Created attachment 414342 [details] Another testcase Here's another testcase, which may (I hope) be easier to use. The testcase's files need to be served from a web server that supports PHP. I know the copy of Apache bundled with OS X does support PHP, but you need to edit one of its config files to turn that support on. On the assumption that Josh (like me) is more familiar with OS X than with other OSes, I'll make my instructions specific to OS X. They'll also be specific to OS X 10.5.8 -- which is where I run Apache on OS X. The instructions for OS X 10.6.2 (or indeed for other platforms) are presumably not too different. 1) Edit /etc/apache2/httpd.conf to uncomment the following line: LoadModule php5_module libexec/apache2/libphp5.so 2) Create a directory under /Library/WebServer/Documents to contain the files from session.zip -- I used "cookie". Then unzip session.zip into this directory. 3) Turn on the Apache server by doing the following. (If it's already running, you'll need to turn it off and on, so that it picks up the settings change from step 1.) In the Sharing pref panel check (or uncheck and check) the "Web Sharing" service. You should now be able to connect to the server locally by visiting 'http://localhost/', or remotely by visiting 'http://machine.your.net/'. 4) Visit 'http://localhost/cookie/session.html' (or 'http://machine.your.net/cookie/session.html') After a few seconds, a Java applet will load that contains a large "Connect" button to the left and an empty frame to the right. 5) Click on the "Connect" button. This makes the applet connect back to the server to load session.html in the empty frame. Now the once-empty frame will contain a page entitled "Session Test Page" with two more lines in it: The current count is 1. The current session id is [32-digit-hexadecimal-number]. 6) Click again on the "Connect" button. If the applet is able to access the browser cookie store, the "current count" will increment to '2' and the "session id" will stay the same. If the applet is unable to access the browser cookie store, the "current count" will stay at '1' and the "sesion id" will change. The PHP server (Apache) needs to store the "session id" in a browser cookie (one whose lifetime is limited to the duration of the session). So part of the HTTP traffic it sends to the applet tells it to create a cookie whose "site" is "localhost" (or "machine.your.net") and whose "name" is "PHPSESSID". You can see this cookie by choosing "Page Info" and clicking on the "View Cookies" button (under the "Security" tab). For some reason you can still "see" the cookie even if the applet wasn't able to get the browser to create one. But notice that its "Content" (the session id) keeps changing every time you press the applet's "Connect" button. I ran my tests on Windows XP, with the current Sun Java plugin (6.0 Update 17), using today's Shiretoko (1.9.1 branch, FF 3.5.X), Namoroka (1.9.2 branch, FF 3.6) and Minefield (trunk) nightlies. Cookies "worked" with Shiretoko, but not with Namoroka or Minefield. For complicated reasons I've been unable to test on Linux. But I suspect this bug also exists there. It doesn't exist on OS X (at least using my testcase).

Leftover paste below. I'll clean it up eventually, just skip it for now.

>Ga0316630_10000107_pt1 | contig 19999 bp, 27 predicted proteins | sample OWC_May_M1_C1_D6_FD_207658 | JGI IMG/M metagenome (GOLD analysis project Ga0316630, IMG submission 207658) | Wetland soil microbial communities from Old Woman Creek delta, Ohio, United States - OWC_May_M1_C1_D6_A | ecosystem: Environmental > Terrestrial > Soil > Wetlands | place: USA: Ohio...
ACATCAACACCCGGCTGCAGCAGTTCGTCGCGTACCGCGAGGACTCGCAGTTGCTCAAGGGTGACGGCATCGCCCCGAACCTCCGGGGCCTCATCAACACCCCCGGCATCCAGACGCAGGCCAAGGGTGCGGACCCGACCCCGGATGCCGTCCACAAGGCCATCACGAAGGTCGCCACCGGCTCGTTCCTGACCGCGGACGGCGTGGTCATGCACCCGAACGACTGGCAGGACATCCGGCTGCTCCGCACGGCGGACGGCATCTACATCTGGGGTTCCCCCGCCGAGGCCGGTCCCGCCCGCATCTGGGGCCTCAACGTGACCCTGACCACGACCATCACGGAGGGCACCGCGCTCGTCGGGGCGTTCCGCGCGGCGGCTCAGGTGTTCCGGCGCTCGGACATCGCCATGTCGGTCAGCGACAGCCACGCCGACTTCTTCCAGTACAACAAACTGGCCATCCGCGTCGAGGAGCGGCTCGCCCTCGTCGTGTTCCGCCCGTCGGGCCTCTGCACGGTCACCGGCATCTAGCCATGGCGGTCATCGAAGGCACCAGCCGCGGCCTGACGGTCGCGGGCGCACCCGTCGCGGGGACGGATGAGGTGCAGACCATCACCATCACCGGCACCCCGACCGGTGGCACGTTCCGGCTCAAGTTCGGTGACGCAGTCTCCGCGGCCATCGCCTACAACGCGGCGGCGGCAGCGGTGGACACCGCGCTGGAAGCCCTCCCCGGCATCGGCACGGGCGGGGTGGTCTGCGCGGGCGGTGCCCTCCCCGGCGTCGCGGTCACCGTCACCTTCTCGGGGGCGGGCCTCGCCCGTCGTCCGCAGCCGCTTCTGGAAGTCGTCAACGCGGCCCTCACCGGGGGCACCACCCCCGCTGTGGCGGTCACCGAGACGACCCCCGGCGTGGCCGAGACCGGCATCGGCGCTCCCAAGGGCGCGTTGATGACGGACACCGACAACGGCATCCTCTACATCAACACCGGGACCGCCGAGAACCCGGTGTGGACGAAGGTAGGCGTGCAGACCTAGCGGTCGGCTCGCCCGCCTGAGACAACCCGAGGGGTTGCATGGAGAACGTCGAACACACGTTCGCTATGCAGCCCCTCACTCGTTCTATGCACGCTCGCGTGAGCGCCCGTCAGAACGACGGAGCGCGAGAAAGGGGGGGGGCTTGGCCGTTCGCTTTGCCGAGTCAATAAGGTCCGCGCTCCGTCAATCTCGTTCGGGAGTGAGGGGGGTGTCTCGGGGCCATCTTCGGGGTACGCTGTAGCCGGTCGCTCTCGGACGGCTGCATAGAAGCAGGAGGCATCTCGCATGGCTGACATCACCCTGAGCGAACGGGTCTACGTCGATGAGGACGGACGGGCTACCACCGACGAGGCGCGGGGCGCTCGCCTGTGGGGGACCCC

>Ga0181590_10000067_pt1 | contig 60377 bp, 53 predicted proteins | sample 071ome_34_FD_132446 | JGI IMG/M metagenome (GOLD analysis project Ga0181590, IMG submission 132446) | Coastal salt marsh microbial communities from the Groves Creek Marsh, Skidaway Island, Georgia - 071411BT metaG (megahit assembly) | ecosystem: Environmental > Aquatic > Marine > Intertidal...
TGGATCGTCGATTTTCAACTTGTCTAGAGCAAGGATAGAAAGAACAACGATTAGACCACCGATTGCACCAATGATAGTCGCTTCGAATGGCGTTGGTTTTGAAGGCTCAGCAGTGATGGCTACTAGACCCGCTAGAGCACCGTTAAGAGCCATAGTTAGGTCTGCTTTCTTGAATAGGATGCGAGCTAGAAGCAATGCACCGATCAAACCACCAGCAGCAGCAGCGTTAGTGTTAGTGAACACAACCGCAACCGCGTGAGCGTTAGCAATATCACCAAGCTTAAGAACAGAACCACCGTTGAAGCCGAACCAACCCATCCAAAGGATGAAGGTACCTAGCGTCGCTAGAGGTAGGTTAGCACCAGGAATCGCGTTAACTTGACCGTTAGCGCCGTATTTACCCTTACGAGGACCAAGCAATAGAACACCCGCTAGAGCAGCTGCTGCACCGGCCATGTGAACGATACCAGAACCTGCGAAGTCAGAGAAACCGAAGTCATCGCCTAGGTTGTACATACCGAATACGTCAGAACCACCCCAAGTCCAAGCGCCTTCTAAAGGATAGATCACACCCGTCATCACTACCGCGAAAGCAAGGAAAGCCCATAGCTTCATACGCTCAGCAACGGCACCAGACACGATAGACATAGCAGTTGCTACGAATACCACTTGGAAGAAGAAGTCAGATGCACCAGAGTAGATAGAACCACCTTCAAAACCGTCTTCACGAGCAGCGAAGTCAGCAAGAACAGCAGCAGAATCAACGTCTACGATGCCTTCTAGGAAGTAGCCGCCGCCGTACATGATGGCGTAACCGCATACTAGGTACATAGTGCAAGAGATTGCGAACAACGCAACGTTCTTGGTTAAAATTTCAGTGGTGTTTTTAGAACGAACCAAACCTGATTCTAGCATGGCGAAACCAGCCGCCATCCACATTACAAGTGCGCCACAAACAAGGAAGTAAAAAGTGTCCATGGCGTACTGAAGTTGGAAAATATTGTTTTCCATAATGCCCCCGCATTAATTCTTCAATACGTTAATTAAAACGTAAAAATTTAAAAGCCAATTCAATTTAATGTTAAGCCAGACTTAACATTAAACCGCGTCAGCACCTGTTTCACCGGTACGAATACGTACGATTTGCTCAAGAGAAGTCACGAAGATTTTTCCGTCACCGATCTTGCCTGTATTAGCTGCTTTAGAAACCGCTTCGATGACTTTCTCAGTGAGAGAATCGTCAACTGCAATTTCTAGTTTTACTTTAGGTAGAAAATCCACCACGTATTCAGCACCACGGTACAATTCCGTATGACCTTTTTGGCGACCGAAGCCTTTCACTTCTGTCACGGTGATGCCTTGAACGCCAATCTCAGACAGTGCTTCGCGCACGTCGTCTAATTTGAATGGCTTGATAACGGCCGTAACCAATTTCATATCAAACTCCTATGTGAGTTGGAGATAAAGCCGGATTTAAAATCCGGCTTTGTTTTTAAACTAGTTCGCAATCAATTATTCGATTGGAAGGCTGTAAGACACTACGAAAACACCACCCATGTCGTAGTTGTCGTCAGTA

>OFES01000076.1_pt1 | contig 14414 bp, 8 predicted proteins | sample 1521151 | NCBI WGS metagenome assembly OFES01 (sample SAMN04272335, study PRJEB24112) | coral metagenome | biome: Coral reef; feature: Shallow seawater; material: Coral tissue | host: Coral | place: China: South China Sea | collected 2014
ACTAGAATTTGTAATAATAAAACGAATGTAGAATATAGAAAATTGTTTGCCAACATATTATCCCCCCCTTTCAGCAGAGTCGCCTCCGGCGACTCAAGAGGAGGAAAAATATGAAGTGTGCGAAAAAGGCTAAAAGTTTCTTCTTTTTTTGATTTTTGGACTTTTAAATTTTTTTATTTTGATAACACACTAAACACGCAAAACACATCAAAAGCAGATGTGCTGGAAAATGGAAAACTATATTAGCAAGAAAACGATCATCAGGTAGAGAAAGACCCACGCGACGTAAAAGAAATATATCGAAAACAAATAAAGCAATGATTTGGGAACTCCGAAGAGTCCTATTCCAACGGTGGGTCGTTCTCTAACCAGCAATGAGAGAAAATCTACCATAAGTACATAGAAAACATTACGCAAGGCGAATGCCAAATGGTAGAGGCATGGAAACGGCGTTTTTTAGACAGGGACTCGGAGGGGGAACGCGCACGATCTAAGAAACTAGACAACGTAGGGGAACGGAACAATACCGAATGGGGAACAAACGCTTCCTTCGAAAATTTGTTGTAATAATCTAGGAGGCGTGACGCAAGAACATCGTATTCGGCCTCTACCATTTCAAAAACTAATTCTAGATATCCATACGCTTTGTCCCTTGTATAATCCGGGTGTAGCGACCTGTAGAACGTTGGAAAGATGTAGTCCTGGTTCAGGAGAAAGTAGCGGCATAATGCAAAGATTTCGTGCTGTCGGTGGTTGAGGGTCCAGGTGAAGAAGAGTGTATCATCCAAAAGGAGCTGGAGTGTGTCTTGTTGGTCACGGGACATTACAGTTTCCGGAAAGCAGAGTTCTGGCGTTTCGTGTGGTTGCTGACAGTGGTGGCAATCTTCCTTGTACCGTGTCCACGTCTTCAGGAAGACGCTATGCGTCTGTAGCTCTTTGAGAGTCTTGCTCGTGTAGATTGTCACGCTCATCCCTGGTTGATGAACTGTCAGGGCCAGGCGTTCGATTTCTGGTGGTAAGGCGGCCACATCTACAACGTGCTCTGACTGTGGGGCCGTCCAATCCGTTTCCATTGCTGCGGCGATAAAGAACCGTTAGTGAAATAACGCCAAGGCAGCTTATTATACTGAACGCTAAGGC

I'm going away for Thanksgiving. So I'm not going to be able to work on this bug until next week. With luck, once I get back I'll find that Josh has fixed it :-)
> 5) Click on the "Connect" button. This makes the applet connect > back to the server to load session.html in the empty frame. Oops. This should read: 5) Click on the "Connect" button. This makes the applet connect back to the server to load session.php in the empty frame.
> For some reason you can still "see" the cookie even if the applet > wasn't able to get the browser to create one. But notice that its > "Content" (the session id) keeps changing every time you press the > applet's "Connect" button. Actually, it sounds like the Java applet *does* get the browser to create a cookie, but is unable to access/read it after it was created.
I can also reproduce this now. I have Steven's test case set up on a Mac OS X web server. Windows (7) with Java SE 6 Update 17 has the bug in Firefox 3.6b3 but not Firefox 3.5.5. Linux (Ubuntu 9.10 64-bit) with Java SE 6 Update 15 has the bug in Firefox 3.6b3 but not Firefox 3.5.5. Mac OS X (10.6) does not have the bug in Firefox 3.5.5 or Firefox 3.6b3. So this is not a Windows-only problem.
Created attachment 414423 [details] [diff] [review] fix v1.0 This is our bug, this patch fixes it. *Why* this patch fixes it I do not know yet. The NS_FAILED check in question was always returning true, even when the call within it was returning NS_OK. With the value broken out into its own variable the problem doesn't happen.
Comment on attachment 414423 [details] [diff] [review] fix v1.0 The destructor for getter_Copies sets cookieStr and therefore needs to run before we test cookieStr. Without this patch, it runs after we test cookieStr.
I want to get this in ASAP, filed bug 530980 for tests which I'll write soon.
pushed to mozilla-central, tests are in review in bug 530980 http://hg.mozilla.org/mozilla-central/rev/d76583175408
pushed to mozilla-1.9.2 http://hg.mozilla.org/releases/mozilla-1.9.2/rev/421241c1cf28
These bugs landed after b4 was cut. Moving flag out.
Several comments say this bug does not affect 3.5.x -- why would this block?
This does affect 3.5.x, 3.5.x users just don't use the new Java plugin by default so it usually doesn't, and no other popular plugin retrieves cookies from the browser this way (yet). If we don't fix this in 3.5.x then no pure NPAPI plugin can ever get cookies from the browser in 3.5.x.
You're saying axianx in comment 4, smichaud in comment 12, and you in comment 16, were all testing it incorrectly? What is the correct way to test? QA is going to need to know how to verify the fix if we're going to take it.
What I said in comment 25 is correct. The confusion in previous testing comes from the fact that the Java plugin will attempt to use XPCOM to obtain cookies if the NPAPI option fails. NPAPI cookie retrieval is broken in 3.5 and 3.6 but the fallback Java uses works in 3.5 while it does not in 3.6 (the XPCOM option is gone in 3.6). We don't want to force plugin developers to use XPCOM to access cookies on 3.5.x, which is what we'll be doing if we don't take this patch. I have confirmed this with Sun, NPAPI cookie retrieval fails in 3.5.x and Java has to use XPCOM. Testing is tough because unfortunately no existing plugin depends exclusively on NPAPI to get cookies, but how could they - it is totally broken. I looked into porting my test in bug 530980 to the 1.9.1 branch but the plugin testing framework on the 1.9.1 branch is far too immature. The good news is that the patch here is super simple (could hardly be simpler), we know it works in 3.6 and it works with the npjp2 Java plugin.
Comment on attachment 414423 [details] [diff] [review] fix v1.0 Approved for 184.108.40.206, a=dveditz for release-drivers
pushed to mozilla-1.9.1 http://hg.mozilla.org/releases/mozilla-1.9.1/rev/7d9a70572066